Zorawar or Zee is a photographer and digital content creator based in London with roots in the Punjab.
Nobody talks about the food at funerals. Let’s put the complexities of grieving aside for now, and think about food.
When I first left for Punjab last year, it was for a wedding - only a few months before I returned for the first of two funerals. And, weddings are when food apparently gets all the attention.
The truth is. Roti, dal and karela - the food I shared with both of my widowed grandmothers, the bites that seemed hard to swallow at first. The ritual of eating 3 times a day because ‘you have to’. The same food that my family has always eaten. In the city or in the village. In times of poverty and displacement or privilege. In times of grieving. That is the food I will never forget.
Eating with the women in my family would lend itself to unexpected healing, story-telling, laughter and moments of fullness. Sometimes sitting in a silent bedroom, carefully and slowly eating the beautiful things that we’ve eaten all our lives, in our daily lives, that were eaten even by my grandparents’ grandparents - would take someone in the room on a journey.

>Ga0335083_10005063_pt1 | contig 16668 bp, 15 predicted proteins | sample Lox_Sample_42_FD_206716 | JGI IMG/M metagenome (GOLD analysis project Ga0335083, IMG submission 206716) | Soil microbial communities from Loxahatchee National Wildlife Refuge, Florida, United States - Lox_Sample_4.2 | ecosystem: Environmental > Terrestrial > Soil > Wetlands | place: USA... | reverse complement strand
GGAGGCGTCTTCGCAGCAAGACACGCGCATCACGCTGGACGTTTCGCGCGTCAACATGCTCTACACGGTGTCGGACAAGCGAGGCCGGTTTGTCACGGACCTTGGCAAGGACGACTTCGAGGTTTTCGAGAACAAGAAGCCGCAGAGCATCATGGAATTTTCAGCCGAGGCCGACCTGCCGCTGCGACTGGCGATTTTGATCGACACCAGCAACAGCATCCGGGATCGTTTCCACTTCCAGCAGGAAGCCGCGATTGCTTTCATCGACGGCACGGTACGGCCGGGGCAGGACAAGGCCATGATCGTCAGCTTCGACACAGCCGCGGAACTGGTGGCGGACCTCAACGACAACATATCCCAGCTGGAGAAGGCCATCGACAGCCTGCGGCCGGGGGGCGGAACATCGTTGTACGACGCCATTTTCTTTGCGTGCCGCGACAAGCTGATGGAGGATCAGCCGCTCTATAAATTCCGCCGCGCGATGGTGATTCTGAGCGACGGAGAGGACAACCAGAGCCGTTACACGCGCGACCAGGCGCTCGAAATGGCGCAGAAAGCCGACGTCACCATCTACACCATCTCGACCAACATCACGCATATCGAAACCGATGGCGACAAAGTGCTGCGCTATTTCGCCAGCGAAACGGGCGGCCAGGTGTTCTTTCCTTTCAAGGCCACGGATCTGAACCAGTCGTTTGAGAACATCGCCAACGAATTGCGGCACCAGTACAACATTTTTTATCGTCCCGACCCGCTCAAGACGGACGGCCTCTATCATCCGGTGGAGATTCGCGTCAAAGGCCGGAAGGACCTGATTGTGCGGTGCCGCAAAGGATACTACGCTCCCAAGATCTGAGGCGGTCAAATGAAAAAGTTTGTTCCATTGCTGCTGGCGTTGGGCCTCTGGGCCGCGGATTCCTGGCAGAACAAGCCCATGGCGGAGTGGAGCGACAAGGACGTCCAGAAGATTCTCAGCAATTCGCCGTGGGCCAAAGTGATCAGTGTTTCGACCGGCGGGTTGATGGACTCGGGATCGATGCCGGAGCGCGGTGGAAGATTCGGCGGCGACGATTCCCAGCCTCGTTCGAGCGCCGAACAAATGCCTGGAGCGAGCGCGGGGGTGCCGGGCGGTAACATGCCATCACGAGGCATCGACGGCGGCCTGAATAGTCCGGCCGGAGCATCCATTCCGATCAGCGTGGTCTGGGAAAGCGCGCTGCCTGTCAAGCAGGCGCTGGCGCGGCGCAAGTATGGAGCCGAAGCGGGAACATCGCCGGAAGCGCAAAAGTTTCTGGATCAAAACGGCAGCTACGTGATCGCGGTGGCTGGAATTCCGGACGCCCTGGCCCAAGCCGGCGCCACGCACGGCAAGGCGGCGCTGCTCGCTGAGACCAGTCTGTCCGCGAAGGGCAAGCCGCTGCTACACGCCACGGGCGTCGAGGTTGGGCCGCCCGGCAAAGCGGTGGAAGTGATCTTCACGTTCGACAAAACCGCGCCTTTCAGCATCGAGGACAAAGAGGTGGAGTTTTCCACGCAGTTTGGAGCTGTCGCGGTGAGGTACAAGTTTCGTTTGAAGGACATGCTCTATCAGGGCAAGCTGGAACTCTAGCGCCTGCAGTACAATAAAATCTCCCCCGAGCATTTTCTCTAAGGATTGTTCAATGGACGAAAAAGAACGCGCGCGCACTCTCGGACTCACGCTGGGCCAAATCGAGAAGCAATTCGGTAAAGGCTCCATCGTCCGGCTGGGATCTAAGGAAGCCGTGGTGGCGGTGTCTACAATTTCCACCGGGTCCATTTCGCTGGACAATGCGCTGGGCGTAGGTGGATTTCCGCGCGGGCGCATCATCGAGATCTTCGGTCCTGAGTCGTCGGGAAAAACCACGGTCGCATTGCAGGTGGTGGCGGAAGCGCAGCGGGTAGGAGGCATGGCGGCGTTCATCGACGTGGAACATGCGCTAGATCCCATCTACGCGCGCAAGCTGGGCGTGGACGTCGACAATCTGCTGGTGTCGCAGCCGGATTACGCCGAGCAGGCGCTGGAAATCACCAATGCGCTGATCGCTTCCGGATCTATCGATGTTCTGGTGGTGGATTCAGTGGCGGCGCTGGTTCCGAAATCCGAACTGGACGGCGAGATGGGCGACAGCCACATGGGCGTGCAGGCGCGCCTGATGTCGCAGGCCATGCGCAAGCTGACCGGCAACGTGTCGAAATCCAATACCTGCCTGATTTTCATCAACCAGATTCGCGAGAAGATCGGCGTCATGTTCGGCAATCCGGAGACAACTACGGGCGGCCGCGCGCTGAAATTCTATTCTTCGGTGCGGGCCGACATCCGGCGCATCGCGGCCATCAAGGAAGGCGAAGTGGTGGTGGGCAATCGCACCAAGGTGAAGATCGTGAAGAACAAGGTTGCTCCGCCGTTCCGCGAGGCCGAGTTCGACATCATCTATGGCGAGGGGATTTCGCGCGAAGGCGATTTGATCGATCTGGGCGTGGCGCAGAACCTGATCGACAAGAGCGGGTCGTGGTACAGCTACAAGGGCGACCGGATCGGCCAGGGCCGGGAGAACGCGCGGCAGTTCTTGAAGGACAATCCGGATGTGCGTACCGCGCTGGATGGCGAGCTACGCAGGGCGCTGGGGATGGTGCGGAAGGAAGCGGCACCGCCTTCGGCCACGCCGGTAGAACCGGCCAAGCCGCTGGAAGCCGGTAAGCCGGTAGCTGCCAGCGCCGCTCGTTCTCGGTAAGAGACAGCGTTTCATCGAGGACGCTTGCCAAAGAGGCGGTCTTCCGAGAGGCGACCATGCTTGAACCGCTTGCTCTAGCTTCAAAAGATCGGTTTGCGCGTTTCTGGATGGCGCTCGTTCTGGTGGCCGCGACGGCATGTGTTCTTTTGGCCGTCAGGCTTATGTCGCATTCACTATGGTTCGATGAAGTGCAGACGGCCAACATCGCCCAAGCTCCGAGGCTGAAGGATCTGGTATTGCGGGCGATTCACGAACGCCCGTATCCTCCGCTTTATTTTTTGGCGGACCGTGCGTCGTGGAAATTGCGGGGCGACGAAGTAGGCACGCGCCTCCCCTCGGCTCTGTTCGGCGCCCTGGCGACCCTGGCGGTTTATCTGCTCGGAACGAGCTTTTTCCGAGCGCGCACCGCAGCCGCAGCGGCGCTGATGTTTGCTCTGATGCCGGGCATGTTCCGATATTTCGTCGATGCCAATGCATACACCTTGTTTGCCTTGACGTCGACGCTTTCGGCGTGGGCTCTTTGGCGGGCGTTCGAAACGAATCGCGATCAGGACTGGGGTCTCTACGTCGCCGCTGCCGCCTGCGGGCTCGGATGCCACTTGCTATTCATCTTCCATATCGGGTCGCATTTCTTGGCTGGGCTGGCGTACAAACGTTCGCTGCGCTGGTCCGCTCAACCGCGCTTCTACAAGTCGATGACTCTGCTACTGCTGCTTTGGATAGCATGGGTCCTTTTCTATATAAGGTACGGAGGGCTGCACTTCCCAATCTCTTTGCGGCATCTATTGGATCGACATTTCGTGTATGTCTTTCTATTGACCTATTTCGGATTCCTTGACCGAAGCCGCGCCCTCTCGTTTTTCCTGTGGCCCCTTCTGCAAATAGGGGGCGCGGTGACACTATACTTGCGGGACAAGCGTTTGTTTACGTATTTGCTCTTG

Staring through the hot air whilst meditatively chewing - someone would suddenly recall the way my grandpa studied under the dim glow of a streetlight to get his education and go on to one day buy land for his brothers to cultivate.
This is the food that I will never forget. It is the food that I will always be grateful for. The food that farmers eat, committing their existence to feeding others. The food that is at the centre of life, would provide comfort whilst we faced death.